Michael’s leg began to bounce nervously as he pulled a small notepad from the pocket of his wrinkled Hawaiian shirt. “How were you doing financially at that time, Mr. Schiller?” Michael asked as he furiously scribbled notes.
Jeremy hesitated, and his eyes took on a look of suspicion. Michael knew people desperately wanted to tell their stories, and a good interviewer knew how to massage and coax, not prod and probe. He’d forgotten this basic rule and hoped Jeremy would let it pass.
Although he still held a slightly guarded look in his eyes, it seemed Jeremy’s memories had been locked away for far too long. His words continued their flow, “Well, let’s just say we could’ve paid off everything–all of our bills–and lived out the rest of our days comfortably just off of the interest from what we had.”
Michael’s eyes widened as he took a sip of his coffee. “I see. Can I call you Jeremy?” asked Michael, as his voice suddenly took on a more respectful tone.
“Sure you can. What about those subs you promised me?”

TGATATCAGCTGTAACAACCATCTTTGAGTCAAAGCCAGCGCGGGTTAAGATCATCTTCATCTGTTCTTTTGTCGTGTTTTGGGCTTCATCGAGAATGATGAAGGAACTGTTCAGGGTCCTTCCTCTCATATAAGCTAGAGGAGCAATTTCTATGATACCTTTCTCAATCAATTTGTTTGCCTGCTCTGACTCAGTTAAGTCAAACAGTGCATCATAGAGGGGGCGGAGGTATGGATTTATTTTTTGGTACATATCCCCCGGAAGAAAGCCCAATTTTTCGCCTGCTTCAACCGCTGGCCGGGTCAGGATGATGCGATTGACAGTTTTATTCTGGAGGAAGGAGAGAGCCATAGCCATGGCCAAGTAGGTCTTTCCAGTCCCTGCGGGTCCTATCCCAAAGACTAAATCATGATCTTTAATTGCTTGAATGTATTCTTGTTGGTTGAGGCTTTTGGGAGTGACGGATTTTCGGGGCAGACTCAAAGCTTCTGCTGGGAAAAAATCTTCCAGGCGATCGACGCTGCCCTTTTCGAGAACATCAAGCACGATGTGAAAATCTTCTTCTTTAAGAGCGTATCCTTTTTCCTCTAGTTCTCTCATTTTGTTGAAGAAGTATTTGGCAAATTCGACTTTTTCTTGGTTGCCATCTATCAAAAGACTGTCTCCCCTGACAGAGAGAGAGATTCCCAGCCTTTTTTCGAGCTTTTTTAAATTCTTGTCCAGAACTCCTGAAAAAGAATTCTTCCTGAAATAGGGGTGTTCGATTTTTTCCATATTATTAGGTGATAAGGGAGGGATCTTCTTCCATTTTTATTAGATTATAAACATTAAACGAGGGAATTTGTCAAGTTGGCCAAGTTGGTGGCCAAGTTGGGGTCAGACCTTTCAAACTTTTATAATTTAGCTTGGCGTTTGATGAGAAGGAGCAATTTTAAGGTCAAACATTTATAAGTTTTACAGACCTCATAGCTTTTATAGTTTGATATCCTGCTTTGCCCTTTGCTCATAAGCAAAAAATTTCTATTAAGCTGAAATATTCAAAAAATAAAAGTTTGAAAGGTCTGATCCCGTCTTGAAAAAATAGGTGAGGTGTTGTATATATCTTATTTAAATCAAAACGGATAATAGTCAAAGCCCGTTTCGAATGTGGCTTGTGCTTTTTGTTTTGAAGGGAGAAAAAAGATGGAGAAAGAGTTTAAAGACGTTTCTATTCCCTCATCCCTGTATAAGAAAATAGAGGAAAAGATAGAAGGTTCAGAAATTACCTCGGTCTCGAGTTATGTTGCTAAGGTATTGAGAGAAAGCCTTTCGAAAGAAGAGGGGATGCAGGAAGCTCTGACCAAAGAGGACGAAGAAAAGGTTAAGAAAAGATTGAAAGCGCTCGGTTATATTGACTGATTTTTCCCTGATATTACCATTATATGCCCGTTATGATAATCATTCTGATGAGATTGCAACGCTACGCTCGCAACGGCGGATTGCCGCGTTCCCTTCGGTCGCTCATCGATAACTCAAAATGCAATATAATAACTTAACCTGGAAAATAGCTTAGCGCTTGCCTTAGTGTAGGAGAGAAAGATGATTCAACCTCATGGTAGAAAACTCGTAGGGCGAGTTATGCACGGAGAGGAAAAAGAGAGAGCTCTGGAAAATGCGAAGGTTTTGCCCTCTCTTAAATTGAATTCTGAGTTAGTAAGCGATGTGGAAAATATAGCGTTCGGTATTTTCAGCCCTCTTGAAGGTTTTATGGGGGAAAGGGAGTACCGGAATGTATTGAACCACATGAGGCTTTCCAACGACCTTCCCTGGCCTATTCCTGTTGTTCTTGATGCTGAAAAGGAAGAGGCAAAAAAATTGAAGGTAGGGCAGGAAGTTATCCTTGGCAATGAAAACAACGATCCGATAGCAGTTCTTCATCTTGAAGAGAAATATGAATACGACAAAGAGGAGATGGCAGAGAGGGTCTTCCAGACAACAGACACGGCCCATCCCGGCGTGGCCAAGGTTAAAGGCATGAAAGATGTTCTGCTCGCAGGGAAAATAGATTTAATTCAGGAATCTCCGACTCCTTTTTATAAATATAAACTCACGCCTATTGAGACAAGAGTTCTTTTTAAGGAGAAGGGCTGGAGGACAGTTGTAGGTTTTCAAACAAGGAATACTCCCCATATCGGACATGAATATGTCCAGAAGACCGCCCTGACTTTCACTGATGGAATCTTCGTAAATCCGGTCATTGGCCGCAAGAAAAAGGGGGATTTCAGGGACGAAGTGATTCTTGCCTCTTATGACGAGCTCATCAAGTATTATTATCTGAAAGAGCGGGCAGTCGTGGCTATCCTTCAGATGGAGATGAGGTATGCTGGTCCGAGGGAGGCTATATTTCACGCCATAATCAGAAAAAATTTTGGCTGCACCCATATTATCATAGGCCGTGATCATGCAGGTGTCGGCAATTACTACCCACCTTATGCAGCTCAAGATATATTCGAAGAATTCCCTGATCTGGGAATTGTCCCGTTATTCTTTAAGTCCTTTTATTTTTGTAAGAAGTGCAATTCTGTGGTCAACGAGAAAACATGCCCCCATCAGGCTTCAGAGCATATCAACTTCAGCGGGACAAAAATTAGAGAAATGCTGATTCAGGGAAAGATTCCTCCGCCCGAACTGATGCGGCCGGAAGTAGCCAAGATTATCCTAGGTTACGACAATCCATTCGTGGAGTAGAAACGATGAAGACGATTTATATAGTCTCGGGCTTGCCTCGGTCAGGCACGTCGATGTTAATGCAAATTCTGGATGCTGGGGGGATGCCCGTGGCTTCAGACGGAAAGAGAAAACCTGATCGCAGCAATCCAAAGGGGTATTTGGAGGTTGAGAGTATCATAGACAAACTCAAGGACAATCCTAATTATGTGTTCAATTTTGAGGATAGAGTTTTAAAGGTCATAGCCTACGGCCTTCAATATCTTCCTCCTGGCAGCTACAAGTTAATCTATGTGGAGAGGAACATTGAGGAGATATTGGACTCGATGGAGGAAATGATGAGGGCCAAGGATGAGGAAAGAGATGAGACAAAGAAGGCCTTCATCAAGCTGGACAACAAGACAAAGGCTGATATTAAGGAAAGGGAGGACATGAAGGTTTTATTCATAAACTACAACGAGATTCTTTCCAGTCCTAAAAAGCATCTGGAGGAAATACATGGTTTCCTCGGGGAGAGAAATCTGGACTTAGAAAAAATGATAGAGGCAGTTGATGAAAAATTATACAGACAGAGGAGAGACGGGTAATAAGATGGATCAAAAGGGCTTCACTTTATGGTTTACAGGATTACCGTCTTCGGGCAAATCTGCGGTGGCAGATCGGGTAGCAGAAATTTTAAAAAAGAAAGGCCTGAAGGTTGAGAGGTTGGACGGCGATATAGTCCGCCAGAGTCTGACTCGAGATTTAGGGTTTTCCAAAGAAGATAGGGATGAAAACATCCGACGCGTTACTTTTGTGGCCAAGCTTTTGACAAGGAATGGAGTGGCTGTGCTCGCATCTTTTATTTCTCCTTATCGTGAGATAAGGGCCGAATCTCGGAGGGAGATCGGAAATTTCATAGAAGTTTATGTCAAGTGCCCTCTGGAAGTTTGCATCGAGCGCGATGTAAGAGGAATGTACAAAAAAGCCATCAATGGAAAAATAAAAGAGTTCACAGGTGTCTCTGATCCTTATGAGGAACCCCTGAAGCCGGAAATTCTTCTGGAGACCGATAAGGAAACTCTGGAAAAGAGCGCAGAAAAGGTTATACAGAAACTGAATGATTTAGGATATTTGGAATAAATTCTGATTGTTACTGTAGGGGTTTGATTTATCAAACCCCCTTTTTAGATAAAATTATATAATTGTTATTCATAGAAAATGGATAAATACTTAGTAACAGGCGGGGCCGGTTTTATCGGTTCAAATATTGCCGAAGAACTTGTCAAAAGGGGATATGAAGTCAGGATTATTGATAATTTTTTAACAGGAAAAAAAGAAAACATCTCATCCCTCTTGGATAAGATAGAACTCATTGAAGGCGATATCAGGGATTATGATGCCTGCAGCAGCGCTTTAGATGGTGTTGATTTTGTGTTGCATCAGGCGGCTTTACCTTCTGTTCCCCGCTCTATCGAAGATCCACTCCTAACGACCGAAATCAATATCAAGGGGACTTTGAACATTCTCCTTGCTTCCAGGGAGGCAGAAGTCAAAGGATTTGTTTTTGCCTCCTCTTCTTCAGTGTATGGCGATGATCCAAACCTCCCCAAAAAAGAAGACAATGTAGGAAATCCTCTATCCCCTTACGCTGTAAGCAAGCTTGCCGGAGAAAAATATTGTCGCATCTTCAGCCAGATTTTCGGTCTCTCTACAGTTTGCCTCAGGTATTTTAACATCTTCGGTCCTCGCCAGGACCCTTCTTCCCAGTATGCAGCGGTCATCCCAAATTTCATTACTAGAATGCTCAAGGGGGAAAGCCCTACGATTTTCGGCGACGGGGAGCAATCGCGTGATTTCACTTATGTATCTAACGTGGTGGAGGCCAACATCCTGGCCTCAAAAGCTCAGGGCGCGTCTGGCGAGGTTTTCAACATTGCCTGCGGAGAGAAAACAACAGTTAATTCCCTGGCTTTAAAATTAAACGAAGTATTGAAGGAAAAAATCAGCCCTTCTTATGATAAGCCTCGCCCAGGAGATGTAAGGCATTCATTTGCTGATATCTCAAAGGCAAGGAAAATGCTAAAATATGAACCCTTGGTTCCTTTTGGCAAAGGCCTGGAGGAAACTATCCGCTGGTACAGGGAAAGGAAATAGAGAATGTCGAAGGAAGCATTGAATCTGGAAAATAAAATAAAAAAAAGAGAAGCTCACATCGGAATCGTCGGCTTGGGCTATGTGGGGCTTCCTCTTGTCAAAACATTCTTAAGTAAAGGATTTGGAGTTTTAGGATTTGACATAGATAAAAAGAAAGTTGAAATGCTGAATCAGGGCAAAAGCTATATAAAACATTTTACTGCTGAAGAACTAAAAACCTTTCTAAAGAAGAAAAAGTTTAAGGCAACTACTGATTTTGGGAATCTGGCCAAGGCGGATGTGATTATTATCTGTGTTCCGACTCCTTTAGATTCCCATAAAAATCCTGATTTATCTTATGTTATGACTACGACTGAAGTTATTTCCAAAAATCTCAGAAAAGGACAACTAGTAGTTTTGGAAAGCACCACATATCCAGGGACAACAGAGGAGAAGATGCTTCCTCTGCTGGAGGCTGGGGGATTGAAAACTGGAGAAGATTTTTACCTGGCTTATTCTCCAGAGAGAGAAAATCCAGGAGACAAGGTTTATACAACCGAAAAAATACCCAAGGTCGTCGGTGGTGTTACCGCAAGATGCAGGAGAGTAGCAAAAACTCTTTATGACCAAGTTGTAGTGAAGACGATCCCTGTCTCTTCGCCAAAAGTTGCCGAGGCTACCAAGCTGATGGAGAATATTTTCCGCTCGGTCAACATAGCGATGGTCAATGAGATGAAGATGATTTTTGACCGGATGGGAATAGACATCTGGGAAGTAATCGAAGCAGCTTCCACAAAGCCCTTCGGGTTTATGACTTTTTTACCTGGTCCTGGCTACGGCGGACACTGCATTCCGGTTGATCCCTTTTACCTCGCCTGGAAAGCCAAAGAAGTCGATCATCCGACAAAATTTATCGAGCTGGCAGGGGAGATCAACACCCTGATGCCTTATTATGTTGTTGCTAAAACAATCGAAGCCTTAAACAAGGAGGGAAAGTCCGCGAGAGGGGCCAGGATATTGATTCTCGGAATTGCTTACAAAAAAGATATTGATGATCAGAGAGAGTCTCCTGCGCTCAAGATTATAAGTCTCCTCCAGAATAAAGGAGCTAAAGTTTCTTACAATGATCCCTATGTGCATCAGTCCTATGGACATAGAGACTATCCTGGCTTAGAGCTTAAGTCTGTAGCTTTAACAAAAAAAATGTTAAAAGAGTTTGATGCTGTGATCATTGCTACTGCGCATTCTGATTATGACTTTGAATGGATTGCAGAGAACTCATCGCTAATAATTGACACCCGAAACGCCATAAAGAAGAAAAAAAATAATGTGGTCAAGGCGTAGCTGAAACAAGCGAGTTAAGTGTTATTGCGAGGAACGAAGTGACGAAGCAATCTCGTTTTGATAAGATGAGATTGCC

Michael began to see beyond the tattered clothes and leathery face and saw a glimpse of what once made Jeremy such a successful business man. There was a certain “realness” about him. Despite his ragged appearance, in only a few minutes, he earned Michael’s complete trust and respect.
Digging through the loose ice cubes in the cooler Michael asked, “Roast beef or turkey?”
“Both please.” Jeremy answered politely.
“What happened next?” Michael asked as he handed him two subs, still dripping from the melting ice.
Jeremy unwrapped the first sandwich and placed the other one on the seat beside his leg. “Well”, he said, his words muffled between chews, “the stock market crash happened. It was as though everything we had acquired disappeared into thin air. We lost the house. Shortly after, we lost everything, and Ashley left with Genee.”
“I’m so sorry.” Michael put his hand on the old man’s shoulder, but Jeremy jerked away then smiled, as if to assure Michael that everything was alright.
“I was too ashamed to take help from any of my family. It was too much for me to deal with at once. At that point nothing mattered. I felt completely numb and the only thing I could think of to make me feel better was to see the ocean, to feel the salt breeze on my face. So I left town. I drove twenty-two hours straight to Cocoa Beach with nothing but the clothes on my back and whatever cash was in my wallet.”